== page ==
This makes for some satisfying writing. The relationships of each and every character seem overlaid with power structures of one kind or another—from Bates's subordinate status to his political master the Comte d'Ivoi, or relationship to his religious superior, the cocaine-addled Dean of York, to Eleanor's dependence first upon her widowed mother and then her vulgar husband. Roberts thus makes great use of that most perfected of Victorian arts, the class system, to push his idea that power systems serve to contract the ability of individuals to make free choices. Within such structures, each of the characters has only a limited number of options in any given situation, making each action they can perform imperfect to one extent or another. Even Roberts's least sympathetic figures, such as John Burton, Eleanor's emotionally constipated husband who forces himself upon his unwilling wife in order to consummate their union, are allowed glimmers of humanity which allow the reader to inspect their motivations with something approaching empathy. In this way, we are at each turn made acutely aware of the power relationships at play. There is a fully formed and functioning society at the heart of this novel, which is as much a character as the rounded individuals who inhabit it.

Crucially, then, Roberts does not leave his world building at Swift's door. Still, there are wonderful touches in his treatment of the familiar figures from Gulliver's Travels. Houyhnhnms, the talking horses from Part IV of Swift's book, form "sapient cavalry" in the armies of Europe; Yahoos beserker infantry in the English payroll; and, in a delightful example of that which separates science fiction from the merely fantastical, there is a serious discussion of the problem of rain in Lilliput.

"And so you were compelled to seek shelter," said Bates, hugging himself, "or have your head stoved-in by these raindrops, I see, I see. Sir, little sir, I sympathise—for it is a fierce rainfall, I agree. I suppose the rain is thinner in your homeland."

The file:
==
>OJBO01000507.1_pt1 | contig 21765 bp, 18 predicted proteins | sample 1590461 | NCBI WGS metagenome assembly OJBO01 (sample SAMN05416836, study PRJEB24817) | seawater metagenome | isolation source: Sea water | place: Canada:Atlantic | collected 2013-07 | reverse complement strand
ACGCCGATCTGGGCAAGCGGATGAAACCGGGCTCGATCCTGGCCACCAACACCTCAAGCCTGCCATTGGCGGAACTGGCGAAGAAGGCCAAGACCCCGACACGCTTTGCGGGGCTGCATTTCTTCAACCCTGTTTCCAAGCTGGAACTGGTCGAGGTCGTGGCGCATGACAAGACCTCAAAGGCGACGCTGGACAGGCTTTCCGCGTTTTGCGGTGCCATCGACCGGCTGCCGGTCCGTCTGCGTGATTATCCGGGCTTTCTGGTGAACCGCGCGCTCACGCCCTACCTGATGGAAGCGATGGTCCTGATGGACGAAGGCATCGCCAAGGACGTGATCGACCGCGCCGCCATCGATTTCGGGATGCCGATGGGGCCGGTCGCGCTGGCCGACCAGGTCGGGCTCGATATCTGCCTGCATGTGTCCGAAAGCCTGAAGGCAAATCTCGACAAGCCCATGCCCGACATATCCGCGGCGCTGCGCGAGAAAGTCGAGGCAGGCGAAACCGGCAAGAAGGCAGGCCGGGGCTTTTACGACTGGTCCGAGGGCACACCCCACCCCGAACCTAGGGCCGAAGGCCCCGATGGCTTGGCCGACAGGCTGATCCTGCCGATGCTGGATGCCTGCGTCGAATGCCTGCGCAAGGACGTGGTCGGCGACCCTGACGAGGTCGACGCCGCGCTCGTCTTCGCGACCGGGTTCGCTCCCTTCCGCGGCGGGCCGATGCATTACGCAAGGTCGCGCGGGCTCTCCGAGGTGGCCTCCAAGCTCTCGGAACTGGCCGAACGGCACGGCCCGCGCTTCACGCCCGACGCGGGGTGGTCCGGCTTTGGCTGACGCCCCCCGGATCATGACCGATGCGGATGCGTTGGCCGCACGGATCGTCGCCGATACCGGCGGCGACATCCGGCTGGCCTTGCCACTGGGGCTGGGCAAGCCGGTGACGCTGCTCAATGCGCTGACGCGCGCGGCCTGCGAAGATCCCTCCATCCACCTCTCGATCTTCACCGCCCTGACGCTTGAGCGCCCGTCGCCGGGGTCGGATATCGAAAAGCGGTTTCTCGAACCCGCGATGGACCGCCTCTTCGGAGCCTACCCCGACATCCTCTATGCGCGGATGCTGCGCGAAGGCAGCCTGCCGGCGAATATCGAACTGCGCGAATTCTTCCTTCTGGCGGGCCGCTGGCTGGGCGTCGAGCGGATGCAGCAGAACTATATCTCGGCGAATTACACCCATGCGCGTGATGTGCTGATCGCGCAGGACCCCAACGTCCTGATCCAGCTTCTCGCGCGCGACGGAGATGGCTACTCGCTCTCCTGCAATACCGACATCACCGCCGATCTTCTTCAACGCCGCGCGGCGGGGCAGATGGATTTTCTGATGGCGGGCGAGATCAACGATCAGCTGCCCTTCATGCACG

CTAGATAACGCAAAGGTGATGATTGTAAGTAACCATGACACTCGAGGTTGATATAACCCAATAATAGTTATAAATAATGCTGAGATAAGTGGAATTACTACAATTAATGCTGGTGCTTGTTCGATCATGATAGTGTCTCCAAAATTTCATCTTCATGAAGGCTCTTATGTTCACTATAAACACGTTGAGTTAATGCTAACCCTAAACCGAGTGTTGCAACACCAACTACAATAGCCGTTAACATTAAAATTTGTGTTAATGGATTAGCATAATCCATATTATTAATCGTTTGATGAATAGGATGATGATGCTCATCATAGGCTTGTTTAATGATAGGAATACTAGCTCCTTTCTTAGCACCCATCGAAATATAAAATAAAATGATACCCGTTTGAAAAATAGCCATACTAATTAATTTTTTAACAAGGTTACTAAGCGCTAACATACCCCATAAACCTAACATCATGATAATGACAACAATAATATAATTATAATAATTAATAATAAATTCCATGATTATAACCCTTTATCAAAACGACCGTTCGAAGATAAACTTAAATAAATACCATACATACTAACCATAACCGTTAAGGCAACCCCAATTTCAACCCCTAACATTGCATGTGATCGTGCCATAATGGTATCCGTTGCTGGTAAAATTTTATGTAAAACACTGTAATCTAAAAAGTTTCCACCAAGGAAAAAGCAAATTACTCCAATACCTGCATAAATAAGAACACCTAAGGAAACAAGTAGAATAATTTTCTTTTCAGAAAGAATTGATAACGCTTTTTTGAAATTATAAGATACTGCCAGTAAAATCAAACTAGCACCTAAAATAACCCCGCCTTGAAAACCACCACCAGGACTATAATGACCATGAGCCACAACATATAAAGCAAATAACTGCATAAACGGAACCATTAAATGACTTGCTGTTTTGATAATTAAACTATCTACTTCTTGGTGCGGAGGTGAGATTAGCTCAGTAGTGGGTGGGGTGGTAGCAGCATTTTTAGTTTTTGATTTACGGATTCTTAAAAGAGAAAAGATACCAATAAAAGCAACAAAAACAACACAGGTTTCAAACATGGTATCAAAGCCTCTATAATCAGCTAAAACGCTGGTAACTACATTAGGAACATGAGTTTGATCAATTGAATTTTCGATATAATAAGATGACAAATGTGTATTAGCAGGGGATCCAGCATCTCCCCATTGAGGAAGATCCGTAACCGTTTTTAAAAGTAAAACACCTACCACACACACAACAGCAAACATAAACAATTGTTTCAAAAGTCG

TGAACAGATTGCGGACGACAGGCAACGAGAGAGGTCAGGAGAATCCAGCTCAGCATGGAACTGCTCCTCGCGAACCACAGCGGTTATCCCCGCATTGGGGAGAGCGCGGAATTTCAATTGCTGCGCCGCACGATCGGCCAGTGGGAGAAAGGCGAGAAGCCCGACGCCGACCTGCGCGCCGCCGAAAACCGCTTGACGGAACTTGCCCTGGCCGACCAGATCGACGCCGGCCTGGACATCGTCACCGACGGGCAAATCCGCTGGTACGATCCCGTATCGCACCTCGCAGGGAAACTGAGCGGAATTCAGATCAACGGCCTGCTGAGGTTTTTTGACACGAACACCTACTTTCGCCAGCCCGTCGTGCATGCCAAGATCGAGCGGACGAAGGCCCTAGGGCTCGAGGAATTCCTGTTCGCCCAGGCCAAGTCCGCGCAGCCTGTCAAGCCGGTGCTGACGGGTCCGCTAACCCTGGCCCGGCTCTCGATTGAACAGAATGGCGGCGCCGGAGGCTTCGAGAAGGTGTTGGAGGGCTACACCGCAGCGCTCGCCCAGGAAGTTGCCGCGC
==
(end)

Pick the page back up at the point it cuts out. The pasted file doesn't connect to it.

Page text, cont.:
"You suppose as a fool supposes," said the Lilliputian. He kept his eyes unwaveringly upon Bates. "Rain falls the same size the world across." (p. 288)

Later, we learn that, in Lilliput and Blefuscu, there are shelters in every town and on every street, along every road and highway, where people hide from deadly precipitation. Swift, of course, never bothered—never needed—to think through such problems. Roberts also transplants problems Swift did identify—the terrifying coldness of the Houyhnhnms' logic, for instance—to human society, giving Eleanor a desire to conduct experiments upon Lilliputians, and to own one as an expensive pet, providing an insight into how such a world would affect the thought process of its inhabitants. As a work of science fiction, Swiftly thinks through the implications of its world more coherently than could have been thought possible of so broad a satirical world as Swift's. It is still a wholly unlikely universe, but Roberts has at least given it internal coherence.

Indeed, as the novel proceeds, he begins not just to codify but expand Swift's universe. Of course, the principal joy of Gulliver's Travels is in its juxtapositions—the superiority felt by Gulliver and the reader in Lilliput gives way, in Brobdingnag, to a sense of irrelevance and impotency in the face (or, rather, ankles) of such giants. Likewise, the intellectual loftiness Gulliver enjoys in comparison with the bumbling academics of Laputa in Part III gives way, in Part IV, to the humbling of humanity's presumptions before the refined logic of the Houyhnhnms. Roberts takes this one step further—if, in Swift's world, there exist creatures both 12 times larger and smaller than humans, why not creatures of a similar scale smaller or larger than Lilliputians and Brobdingnagians, and ones yet smaller or larger than they?

Roberts uses this speculation to explore the place of humanity, their power systems, and the assumptions they encourage, in the wider cosmos. Of course, this is a rather old fashioned conceit—that old question about alien visitors, and why should they view us any differently to the way in which we view ants, is merely given a new twist, with the help of an internationally famous eighteenth century cleric and pamphleteer. Indeed, Swiftly is a consciously retro novel, using the tropes of the nineteenth-century invasion story to satisfying effect. Roberts inverts Wells's famed disease plot McGuffin from The War of the Worlds (1898), turning it on the defenders rather than the invaders. He takes the invasion of an unprepared England by an overwhelmingly efficient continental force from George Tomkyns Chesney's The Battle of Dorking (1872), or a sense of imperial fragility from William Le Quex's The Great War in England in 1897 (1897). He even puts in a bit of bastardised steampunk, postulating the possibility of clockwork flying machines piloted by Lilliputians.